In some cases, primary schools reach out to the center when a swastika shows up on a bathroom wall. When that happens, the center sends a local Holocaust survivor, educator or docent to speak to students.
Usually the center would get about three calls like that a year, but at the time of our interview Feb. 10, the center had received that many calls – all directly in response to a hate-related incident at a school – during the past week alone.
That doesn’t necessarily mean incidences are increasing, Margles said. It could just mean the response to such incidents is changing.
“What we’re doing matters now more than ever,” she said. “If we can help people to better understand, I feel really proud of that.”
Email staff writer Emily Green at email@example.com. Follow her on Twitter @GreenWrites.
If you go
Speakers and tours
The Oregon Jewish Museum and Center for Holocaust Education has moved to 724 NW Davis St. It’s closed until its grand reopening in June, however the public can request group tours of the Holocaust Memorial in Washington Park or invite Holocaust survivors, educators or docents, who all have a personal connection to the Holocaust, to give a lesson or presentation on Holocaust history. For more information or to request a tour or speaker, visit the Oregon Jewish Museum and Center for Holocaust Education website.
Speakers reflect a range of experiences; some were hidden children, some were refugees, and some survived concentration camps.
There is no fee for memorial tours, However a donation of $25, to cover administrative costs, is recommended.
In March, the center will host a free public workshop on the gradual implementation of anti-Semitic legislation. The date and time have not yet been determined. Check the center’s website for updated information.
The White Rose
While most Germans remained silent during the Holocaust, many for fear of death, a professor and a small group of students at the University of Munich formed a resistance group called The White Rose. From June 1942 to February 1943, they anonymously distributed leaflets in the hopes of inciting action and resistance among their fellow Germans. Members of the group’s core were all discovered and executed.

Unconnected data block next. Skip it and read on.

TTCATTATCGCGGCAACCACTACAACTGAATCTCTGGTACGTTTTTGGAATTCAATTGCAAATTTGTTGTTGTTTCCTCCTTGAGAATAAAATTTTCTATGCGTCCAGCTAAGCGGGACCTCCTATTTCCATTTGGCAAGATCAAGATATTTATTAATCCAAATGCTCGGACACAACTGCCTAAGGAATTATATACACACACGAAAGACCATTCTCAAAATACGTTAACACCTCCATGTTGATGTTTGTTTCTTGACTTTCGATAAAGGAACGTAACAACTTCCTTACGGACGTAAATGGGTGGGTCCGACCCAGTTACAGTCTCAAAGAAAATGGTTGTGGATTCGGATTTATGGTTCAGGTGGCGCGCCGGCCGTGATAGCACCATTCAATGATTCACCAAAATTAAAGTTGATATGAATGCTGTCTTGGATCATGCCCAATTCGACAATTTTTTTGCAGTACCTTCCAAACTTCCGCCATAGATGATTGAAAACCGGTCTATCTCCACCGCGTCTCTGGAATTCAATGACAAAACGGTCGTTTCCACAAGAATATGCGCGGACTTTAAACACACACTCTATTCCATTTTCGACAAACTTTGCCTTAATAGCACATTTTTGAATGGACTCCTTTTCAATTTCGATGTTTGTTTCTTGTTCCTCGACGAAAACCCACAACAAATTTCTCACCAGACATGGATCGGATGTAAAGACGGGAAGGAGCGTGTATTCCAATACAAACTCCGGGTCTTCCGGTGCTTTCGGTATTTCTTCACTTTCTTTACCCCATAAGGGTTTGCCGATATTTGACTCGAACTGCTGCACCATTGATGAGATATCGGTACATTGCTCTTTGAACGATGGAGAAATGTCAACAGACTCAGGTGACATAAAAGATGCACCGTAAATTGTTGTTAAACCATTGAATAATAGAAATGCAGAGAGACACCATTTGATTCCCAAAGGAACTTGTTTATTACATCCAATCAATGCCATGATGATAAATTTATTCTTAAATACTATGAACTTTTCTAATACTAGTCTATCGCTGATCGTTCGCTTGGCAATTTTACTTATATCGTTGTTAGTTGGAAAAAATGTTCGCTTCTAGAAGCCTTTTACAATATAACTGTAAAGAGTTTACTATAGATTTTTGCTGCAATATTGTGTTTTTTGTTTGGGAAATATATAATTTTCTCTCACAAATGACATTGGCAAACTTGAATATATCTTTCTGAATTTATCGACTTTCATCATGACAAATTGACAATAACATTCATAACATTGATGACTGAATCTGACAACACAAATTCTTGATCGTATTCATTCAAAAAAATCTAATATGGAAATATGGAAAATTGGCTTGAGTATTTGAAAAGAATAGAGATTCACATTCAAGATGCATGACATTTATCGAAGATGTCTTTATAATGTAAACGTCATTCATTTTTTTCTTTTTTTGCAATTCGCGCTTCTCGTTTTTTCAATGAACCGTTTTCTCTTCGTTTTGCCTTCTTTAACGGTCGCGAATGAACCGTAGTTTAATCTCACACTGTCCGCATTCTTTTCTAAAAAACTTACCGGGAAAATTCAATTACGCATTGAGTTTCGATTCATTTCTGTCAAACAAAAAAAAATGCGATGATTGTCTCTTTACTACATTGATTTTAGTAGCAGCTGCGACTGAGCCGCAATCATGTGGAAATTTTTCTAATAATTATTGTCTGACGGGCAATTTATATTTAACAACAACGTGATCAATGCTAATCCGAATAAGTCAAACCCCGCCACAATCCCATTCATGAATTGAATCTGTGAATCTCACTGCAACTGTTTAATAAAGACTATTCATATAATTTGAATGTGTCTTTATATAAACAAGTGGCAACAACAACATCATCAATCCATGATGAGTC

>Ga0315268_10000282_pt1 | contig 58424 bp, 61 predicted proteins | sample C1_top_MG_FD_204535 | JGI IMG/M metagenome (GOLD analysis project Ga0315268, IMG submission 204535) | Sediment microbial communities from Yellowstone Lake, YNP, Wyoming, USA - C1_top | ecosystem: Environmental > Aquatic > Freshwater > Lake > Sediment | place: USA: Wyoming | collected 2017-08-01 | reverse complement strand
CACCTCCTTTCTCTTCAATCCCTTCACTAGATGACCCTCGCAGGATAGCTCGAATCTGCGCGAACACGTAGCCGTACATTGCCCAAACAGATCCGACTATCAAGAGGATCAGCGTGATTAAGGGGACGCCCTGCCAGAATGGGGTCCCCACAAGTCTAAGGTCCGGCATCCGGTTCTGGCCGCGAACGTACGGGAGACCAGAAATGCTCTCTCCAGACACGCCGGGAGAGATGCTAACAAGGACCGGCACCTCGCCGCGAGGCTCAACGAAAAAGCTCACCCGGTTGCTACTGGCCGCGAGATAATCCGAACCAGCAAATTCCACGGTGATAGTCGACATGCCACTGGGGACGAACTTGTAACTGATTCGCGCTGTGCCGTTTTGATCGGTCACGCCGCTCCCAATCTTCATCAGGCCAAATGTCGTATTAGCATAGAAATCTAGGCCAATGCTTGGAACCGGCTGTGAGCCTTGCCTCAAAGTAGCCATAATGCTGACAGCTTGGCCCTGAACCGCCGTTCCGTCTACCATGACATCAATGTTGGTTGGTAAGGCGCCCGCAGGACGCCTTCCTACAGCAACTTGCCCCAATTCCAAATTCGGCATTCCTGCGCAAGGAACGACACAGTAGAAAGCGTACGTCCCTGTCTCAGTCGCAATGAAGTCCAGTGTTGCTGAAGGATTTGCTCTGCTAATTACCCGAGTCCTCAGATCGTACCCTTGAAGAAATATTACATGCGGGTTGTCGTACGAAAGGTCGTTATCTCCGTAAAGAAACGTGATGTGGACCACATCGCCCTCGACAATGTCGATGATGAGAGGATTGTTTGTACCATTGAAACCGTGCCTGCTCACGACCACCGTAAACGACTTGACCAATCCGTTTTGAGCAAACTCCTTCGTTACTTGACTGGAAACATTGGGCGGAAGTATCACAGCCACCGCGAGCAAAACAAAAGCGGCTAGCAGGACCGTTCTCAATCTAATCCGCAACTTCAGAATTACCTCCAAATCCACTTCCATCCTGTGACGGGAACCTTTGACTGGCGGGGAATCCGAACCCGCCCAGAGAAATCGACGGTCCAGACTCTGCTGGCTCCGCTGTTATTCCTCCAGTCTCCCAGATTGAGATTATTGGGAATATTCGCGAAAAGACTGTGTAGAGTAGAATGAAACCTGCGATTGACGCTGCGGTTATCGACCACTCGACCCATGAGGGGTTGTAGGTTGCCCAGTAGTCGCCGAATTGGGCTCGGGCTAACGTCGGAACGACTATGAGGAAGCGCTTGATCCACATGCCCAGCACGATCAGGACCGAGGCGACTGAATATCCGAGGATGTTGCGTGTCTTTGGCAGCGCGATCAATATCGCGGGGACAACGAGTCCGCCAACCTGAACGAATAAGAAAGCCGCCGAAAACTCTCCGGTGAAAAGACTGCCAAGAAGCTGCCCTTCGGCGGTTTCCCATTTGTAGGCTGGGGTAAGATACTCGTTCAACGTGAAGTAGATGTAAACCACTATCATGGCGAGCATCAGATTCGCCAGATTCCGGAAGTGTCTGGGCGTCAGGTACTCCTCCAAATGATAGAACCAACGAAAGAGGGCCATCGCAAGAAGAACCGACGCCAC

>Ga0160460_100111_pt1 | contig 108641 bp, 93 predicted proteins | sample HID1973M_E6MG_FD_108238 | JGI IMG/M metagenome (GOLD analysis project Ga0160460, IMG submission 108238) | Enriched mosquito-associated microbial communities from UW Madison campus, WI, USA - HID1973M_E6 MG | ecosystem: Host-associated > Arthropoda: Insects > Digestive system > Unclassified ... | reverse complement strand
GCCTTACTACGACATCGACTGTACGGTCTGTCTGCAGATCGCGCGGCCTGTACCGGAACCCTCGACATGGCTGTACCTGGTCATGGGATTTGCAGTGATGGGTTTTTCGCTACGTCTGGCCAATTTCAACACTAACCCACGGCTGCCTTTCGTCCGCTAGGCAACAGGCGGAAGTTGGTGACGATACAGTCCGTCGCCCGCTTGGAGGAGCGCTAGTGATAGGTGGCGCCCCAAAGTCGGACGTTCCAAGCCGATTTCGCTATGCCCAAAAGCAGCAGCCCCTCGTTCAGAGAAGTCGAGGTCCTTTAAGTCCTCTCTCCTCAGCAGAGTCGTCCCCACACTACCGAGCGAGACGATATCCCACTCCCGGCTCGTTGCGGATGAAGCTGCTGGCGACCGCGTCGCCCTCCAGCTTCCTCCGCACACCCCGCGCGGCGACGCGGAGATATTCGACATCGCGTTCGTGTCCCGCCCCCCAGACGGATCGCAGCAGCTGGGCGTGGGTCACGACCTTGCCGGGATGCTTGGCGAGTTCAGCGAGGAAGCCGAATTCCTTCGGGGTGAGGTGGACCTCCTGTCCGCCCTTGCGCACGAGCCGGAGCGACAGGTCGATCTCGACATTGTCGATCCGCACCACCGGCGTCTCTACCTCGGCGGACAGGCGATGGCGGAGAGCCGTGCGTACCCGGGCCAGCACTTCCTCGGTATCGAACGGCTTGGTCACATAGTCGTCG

This is an excerpt from the second leaflet The White Rose distributed in 1942:
It is impossible to engage in intellectual discourse with National Socialism because it is not an intellectually defensible program. It is false to speak of a National Socialist philosophy, for if there were such an entity, one would have to try by means of analysis and discussion either to prove its validity or to combat it. In actuality, however, we face a totally different situation. At its very inception this movement depended on the deception and betrayal of one’s fellow man; even at that time it was inwardly corrupt and could support itself only with constant lies. After all, Hitler states in an early edition of “his” book (a book written in the worst German I have ever read, in spite of the fact it has been elevated to the position of the Bible in this nation of poets and thinkers): “It is unbelievable, to what extent one must betray a people in order to rule it.” If at the start of this cancerous growth in the nation was not particularly noticeable, it was only because there were still enough forces at work that operated for the good, so that it was kept under control. As it grew larger, however, and finally in an ultimate spurt of growth broke open, as it were, and infected the whole body. … If the German does not at last start up out of his stupor, if he does not protest wherever and whenever he can against this clique of criminals, if he shows no sympathy for these hundreds of thousands of victims. He must evidence not only sympathy; no, much more: a sense of complicity in guilt. For through his apathetic behavior he gives these evil men the opportunity to ask as they do; he tolerates this “government” which has taken upon itself such an infinitely great burden of guilt; indeed he himself is to blame for the fact that it came about at all!